Side-Image.PNG1.  Use Google Maps. Many restaurants list if there is a wheelchair accessible entrance, wheelchair accessible bathroom, and even an accessible parking lot.

2.  Use Yelp. You can also use street view or look at photos on Yelp to see if there are steps or a ramp at the entrance. Some restaurants will have “virtual walk-through” available, and you can use that familiar with the layout.

3.  If making a reservation, be specific. Express whether you’d like a booth or a table, and request that a chair be removed from the table before you arrive. 

4.  Want some time out of your chair? Transfer into a booth and have someone store your wheelchair out of the way.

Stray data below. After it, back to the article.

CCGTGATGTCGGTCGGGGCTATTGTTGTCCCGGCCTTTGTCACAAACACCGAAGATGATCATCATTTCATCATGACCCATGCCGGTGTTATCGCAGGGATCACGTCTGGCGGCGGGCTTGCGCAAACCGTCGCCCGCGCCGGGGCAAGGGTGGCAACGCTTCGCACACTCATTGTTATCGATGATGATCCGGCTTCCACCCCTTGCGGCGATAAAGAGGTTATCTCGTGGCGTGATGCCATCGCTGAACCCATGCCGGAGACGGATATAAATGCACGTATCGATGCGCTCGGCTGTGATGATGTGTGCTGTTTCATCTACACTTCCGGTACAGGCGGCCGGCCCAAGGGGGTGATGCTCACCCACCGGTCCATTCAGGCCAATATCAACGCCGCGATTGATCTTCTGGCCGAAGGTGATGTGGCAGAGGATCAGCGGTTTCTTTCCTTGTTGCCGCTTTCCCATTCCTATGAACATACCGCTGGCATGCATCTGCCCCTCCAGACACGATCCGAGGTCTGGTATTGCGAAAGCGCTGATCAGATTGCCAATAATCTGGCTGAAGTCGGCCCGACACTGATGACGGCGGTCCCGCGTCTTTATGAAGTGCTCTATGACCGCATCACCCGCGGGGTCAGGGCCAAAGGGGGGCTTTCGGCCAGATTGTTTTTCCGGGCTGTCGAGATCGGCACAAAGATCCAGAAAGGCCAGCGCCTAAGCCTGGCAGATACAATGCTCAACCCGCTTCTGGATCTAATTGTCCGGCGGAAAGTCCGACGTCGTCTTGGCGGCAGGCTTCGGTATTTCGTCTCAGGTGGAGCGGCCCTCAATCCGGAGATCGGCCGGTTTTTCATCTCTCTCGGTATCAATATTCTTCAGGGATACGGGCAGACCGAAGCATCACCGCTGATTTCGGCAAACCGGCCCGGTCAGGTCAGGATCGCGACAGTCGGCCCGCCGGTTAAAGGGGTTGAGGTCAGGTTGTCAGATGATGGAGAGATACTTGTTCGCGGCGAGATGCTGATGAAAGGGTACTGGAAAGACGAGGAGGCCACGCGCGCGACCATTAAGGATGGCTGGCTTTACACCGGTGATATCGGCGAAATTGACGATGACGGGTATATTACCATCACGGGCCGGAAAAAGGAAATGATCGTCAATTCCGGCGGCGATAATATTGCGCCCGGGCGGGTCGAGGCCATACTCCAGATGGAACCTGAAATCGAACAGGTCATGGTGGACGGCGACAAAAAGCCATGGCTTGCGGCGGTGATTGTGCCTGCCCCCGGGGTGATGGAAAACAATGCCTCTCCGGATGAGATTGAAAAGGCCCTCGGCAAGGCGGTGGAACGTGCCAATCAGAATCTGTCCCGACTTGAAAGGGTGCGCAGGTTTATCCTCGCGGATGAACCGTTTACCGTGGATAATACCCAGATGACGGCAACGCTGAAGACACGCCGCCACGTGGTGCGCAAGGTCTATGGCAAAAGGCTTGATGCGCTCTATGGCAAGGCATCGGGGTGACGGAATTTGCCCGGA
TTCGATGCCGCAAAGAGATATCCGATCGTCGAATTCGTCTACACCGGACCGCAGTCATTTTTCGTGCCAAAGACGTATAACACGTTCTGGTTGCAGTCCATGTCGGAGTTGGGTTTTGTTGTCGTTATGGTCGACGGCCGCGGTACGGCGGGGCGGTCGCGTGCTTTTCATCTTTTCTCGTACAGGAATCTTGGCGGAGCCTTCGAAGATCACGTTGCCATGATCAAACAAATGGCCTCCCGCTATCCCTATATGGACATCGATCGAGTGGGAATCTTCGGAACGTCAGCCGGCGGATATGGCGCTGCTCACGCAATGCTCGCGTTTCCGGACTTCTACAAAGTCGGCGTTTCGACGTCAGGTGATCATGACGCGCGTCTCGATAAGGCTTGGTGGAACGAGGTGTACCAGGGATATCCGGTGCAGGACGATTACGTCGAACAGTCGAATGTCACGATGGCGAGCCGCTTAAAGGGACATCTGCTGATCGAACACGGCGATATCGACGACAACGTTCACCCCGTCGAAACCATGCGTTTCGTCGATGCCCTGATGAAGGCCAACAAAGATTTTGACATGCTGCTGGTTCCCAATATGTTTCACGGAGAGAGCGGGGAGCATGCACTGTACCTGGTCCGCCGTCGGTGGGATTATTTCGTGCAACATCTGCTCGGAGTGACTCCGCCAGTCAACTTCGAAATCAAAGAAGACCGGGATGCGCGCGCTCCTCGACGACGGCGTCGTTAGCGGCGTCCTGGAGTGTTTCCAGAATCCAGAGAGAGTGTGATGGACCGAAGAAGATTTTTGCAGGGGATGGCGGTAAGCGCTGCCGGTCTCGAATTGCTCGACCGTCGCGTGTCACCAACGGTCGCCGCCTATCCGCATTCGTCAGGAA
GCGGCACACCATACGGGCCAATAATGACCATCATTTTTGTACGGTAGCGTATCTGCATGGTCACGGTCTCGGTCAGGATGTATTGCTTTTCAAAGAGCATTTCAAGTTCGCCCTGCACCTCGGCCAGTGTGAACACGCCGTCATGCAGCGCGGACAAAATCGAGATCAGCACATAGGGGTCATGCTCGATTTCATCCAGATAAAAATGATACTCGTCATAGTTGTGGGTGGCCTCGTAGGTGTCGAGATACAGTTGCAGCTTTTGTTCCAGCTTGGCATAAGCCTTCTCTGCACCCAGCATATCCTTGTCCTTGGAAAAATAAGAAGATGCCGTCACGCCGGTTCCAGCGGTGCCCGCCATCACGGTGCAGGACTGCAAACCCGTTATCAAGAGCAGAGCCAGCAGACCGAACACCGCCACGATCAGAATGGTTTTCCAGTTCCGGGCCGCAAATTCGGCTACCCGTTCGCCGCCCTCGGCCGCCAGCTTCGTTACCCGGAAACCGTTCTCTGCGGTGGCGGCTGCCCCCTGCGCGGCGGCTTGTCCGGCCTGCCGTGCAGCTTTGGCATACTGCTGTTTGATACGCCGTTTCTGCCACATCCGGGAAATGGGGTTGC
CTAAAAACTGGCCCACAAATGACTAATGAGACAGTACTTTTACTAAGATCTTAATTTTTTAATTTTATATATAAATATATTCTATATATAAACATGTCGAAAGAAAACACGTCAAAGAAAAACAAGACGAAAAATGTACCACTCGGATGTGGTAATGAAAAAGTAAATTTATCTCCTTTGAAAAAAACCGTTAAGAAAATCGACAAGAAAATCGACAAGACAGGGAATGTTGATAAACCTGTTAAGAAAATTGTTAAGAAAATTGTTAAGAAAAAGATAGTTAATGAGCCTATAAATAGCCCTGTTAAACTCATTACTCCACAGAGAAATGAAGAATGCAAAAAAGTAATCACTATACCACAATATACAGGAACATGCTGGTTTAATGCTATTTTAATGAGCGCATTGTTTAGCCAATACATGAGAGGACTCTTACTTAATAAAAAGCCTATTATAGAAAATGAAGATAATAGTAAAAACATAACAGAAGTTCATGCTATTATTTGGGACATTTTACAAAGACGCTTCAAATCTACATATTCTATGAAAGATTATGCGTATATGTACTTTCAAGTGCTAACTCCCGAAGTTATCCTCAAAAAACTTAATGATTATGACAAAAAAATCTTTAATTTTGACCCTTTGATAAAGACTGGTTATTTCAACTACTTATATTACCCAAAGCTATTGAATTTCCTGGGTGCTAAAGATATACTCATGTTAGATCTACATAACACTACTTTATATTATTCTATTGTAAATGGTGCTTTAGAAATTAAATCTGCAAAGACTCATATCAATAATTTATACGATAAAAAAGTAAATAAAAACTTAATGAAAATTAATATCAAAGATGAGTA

5.  Be clear about your needs with the staff.  For example, if you have limited hand function, you can ask your server to have the kitchen cut up your meal before bringing it out.
Jillian Harpin, Senior Financial Analyst


Jillian Harpin, Senior Financial Analyst

Jillian Harpin is a finance professional with a degree from Bentley University. In 2016, she fell from a balcony and sustained a spinal cord injury that left her paralyzed from the waist down at 23 years old. She has spent the last four years participating in adaptive sports, from surfing to monoskiing, and was featured in People’s Magazine after competing in a 5K obstacle course race using an offroad wheelchair. She has a passion for mentoring those who are newly injured and helping them get active and back to living their life again.